It is essential for all Islanders to understand that the Bus/Rail Interchange, as currently proposed by Sound Transit, is in breach of the 2017 Settlement Agreement between Sound Transit and the City with the potential to adversely impact traffic patterns and public safety for all of our residents. We have notified Sound Transit numerous times that its current plan, which includes new curb cuts to accommodate bus layovers along North Mercer Way, fails to meet the terms of the Settlement Agreement which explicitly forbade these features. We have also voiced concerns over future operations that this plan enables, including the high volume of bicycles and pedestrians that will be expected to mix with cars and buses adjacent to the busy Park & Ride location once East Link light Rail is operational. Despite the City’s reasonable objections and requests for essential information, Sound Transit has repeatedly ignored our concerns and insisted on unilaterally implementing its design plans.
However, the purported ban on curb cuts [They seem to be referring to bus pull-outs, not ADA wheelchair cuts in sidewalks at intersections.] along North Mercer Way is not in the settlement.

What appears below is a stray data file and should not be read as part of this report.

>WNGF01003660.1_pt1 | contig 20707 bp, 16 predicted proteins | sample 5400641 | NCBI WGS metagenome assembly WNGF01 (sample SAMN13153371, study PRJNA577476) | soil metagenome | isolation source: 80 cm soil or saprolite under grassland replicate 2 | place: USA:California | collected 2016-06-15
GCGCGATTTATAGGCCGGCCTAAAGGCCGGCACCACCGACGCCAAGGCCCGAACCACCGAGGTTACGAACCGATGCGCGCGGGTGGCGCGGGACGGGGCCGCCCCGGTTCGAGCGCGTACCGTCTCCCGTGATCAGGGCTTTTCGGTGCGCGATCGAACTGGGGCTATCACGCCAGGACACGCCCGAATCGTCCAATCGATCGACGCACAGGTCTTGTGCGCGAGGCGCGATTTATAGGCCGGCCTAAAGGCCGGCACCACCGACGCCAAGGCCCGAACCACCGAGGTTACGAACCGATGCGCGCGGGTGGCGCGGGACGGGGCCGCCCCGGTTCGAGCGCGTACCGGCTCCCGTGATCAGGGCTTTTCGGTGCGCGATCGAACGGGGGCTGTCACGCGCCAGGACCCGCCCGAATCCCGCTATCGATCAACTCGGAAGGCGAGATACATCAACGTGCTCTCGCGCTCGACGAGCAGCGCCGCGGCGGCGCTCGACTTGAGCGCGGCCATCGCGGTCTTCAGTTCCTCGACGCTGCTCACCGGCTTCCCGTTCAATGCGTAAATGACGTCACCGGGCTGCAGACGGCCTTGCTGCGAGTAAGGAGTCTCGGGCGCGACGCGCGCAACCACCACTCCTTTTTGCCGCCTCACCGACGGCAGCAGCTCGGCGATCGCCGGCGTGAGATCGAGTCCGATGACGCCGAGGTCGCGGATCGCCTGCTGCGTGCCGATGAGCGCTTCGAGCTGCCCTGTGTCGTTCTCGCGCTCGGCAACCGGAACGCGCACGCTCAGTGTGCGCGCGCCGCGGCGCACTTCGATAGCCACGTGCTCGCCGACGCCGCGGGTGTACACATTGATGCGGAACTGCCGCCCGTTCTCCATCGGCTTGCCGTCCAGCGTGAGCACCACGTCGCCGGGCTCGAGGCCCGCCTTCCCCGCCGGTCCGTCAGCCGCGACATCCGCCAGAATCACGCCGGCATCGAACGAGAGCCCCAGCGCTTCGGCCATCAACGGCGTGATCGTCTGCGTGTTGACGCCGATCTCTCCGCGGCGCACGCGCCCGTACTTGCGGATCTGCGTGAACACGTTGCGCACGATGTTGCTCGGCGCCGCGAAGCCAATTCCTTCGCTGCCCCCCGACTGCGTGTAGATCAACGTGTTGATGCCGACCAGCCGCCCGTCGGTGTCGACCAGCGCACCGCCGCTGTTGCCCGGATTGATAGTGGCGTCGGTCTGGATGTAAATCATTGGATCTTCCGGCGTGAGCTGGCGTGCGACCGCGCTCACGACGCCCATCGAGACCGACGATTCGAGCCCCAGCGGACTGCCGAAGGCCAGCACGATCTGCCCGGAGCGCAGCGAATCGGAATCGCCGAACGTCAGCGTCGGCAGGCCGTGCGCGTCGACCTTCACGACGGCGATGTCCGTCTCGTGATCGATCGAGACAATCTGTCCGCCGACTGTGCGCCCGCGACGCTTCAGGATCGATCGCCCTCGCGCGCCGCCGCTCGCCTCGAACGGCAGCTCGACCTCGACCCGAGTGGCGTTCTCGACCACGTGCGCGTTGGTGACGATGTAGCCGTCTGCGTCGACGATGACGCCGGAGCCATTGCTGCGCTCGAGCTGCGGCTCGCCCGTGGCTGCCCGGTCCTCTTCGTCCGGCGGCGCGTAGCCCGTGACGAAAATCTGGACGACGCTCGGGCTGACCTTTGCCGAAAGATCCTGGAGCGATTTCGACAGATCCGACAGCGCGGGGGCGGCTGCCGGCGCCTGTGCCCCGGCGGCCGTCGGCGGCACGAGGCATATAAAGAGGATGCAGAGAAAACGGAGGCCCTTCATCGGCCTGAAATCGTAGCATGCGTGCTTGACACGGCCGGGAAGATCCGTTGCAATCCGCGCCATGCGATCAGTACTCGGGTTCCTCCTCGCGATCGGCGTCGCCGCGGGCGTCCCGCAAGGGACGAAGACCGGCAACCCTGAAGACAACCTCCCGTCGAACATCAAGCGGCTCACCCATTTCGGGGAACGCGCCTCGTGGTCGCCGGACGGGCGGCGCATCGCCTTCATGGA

Sound Transit is expected to seek final construction permits for work around the station in September. The Mercer Island City Council is likely to oppose the permits unless the new lawsuit is settled. Delaying the permits could hold up the opening of East Link. But in order to delay the permits, the City would have to prove that Sound Transit has broken the terms of the settlement.
As reported previously, south King County is seeing a major change in service coming in September. While nearly all of the all-day service from earlier proposals remains intact in the final service change, the proposed peak-hour Seattle express routes have been scaled down drastically. Metro is currently suspending all south King County peak-only express routes except routes 102 and 193 (the latter is presumably preserved to get essential workers to First Hill hospitals). Since Metro is in deep financial trouble due to loss of sales tax revenues, bringing back these peak expresses would be a long and slow process.